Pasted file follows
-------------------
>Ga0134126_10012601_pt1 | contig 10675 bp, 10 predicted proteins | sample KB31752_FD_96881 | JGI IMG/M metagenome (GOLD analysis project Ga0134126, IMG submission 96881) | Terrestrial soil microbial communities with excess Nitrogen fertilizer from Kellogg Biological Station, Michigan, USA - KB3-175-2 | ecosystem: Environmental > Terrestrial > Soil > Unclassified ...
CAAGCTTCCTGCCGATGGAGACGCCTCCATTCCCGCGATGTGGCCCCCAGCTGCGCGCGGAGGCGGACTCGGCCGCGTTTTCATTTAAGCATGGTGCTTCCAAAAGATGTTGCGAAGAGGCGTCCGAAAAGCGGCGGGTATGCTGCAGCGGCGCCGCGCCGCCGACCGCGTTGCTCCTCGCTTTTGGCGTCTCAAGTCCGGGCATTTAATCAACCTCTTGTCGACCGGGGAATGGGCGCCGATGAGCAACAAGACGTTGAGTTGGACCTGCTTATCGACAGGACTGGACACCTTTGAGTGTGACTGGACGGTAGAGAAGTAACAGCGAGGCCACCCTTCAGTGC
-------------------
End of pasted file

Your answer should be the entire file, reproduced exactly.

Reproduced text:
>Ga0134126_10012601_pt1 | contig 10675 bp, 10 predicted proteins | sample KB31752_FD_96881 | JGI IMG/M metagenome (GOLD analysis project Ga0134126, IMG submission 96881) | Terrestrial soil microbial communities with excess Nitrogen fertilizer from Kellogg Biological Station, Michigan, USA - KB3-175-2 | ecosystem: Environmental > Terrestrial > Soil > Unclassified ...
CAAGCTTCCTGCCGATGGAGACGCCTCCATTCCCGCGATGTGGCCCCCAGCTGCGCGCGGAGGCGGACTCGGCCGCGTTTTCATTTAAGCATGGTGCTTCCAAAAGATGTTGCGAAGAGGCGTCCGAAAAGCGGCGGGTATGCTGCAGCGGCGCCGCGCCGCCGACCGCGTTGCTCCTCGCTTTTGGCGTCTCAAGTCCGGGCATTTAATCAACCTCTTGTCGACCGGGGAATGGGCGCCGATGAGCAACAAGACGTTGAGTTGGACCTGCTTATCGACAGGACTGGACACCTTTGAGTGTGACTGGACGGTAGAGAAGTAACAGCGAGGCCACCCTTCAGTGC